Sermon Remix: Abundance and the Feeding of the 5,000

Today begins a sermon series on the book More than Enough: Living Abundantly in a Culture of Excess by Lee Hull Moses. We’re doing an online book study (through a closed Facebook group) and I’m using the free worship planning guide to give sermon starters and some interactive station ideas.

Today’s theme is abundance. As folks walked in to worship this morning, they were greeted with these opportunities for engagement:

 

 

 

 

 

 

 

 

 

 

 

It was great to see everyone’s ideas and thoughts.

Of the three scripture suggestions listed, I elected to focus on the feeding of the five thousand. Though it’s Mark’s version that’s suggested in the worship guide, I went with John’s version. I drew out three details that are unique to John’s version.

  1. “There was a great deal of grass in that place” (verse 10). We don’t often think about the grass in the feeding of the 5,000 story. It’s more of a minor character. Yet, without the grass, there’d be no place to gather and sit. There was grass, in abundance. I likened the grass to our pews. We have abundant pews at NPC. What if, just like the green grass, we’re waiting for God to make use of them?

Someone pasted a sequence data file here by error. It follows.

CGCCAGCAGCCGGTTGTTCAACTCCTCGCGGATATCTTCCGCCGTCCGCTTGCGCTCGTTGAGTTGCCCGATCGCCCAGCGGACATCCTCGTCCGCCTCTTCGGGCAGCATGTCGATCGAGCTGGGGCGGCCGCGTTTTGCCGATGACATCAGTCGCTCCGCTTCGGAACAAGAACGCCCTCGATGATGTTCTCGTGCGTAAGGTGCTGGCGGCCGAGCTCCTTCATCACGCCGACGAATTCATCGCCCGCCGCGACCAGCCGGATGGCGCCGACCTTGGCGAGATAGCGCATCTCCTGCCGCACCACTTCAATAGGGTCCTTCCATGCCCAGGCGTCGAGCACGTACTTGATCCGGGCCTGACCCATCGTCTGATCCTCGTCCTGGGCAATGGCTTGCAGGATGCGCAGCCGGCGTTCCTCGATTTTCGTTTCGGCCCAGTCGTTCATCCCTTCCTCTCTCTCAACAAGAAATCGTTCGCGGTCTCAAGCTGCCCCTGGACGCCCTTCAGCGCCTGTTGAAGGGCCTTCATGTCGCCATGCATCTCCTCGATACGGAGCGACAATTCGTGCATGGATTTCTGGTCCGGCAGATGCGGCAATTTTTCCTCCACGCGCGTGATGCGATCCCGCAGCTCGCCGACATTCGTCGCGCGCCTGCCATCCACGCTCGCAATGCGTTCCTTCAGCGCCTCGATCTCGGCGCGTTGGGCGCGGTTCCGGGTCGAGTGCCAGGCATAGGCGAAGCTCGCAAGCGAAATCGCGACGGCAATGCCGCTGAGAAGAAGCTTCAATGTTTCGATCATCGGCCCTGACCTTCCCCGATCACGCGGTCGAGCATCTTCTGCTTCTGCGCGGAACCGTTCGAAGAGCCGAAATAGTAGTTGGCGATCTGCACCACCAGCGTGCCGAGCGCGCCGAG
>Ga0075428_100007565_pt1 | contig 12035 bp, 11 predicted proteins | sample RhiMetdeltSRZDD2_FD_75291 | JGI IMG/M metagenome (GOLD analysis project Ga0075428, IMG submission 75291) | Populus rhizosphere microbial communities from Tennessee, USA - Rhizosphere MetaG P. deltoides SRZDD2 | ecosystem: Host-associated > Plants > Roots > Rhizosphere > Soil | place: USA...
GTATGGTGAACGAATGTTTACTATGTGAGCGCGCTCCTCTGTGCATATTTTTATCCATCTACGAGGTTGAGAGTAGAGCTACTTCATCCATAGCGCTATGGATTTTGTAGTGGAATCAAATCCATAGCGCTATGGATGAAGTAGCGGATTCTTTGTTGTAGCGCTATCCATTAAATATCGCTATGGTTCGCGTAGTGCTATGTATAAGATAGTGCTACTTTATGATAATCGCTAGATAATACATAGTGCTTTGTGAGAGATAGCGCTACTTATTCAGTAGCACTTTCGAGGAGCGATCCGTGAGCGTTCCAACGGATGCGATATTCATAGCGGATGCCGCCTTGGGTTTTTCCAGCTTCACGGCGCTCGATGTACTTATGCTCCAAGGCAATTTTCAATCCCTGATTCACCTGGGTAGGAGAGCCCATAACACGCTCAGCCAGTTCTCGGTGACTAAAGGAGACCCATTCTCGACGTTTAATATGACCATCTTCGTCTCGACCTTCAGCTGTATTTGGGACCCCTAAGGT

2. “So that nothing may be lost.” (verse 12). As I said this morning, in all the times I’ve read this passage, I’ve never considered that it might have something to say about waste. We talked a little about how it’s easier to waste when we have abundance. I referenced this modern day feeding of the 5,000 experiment that made use of fresh, delicious food that would have been wasted otherwise. (Side note: THIS is also a great lecture about food waste.)
  3. There is a boy here who has five barley loaves and two fish.” (verse 9) The child in this story is the one who gets the whole miracle started. We talked a little about the importance of children and youth in our community. I shared that it’s a major pet peeve of mine when folks talk about children and youth being “the future of the church.” Children and youth aren’t the future of the church. They are the church right now.

I ended the message by giving folks some questions to reflect on for the week:

What do you have in abundance in your life? What is like the grass, or our pews, space waiting to be filled by a miracle? What do you have in your life that should not be wasted? What do we have here at the church that we should be careful not to waste? And what children are in your life that are ready to show you you the way to an abundant life?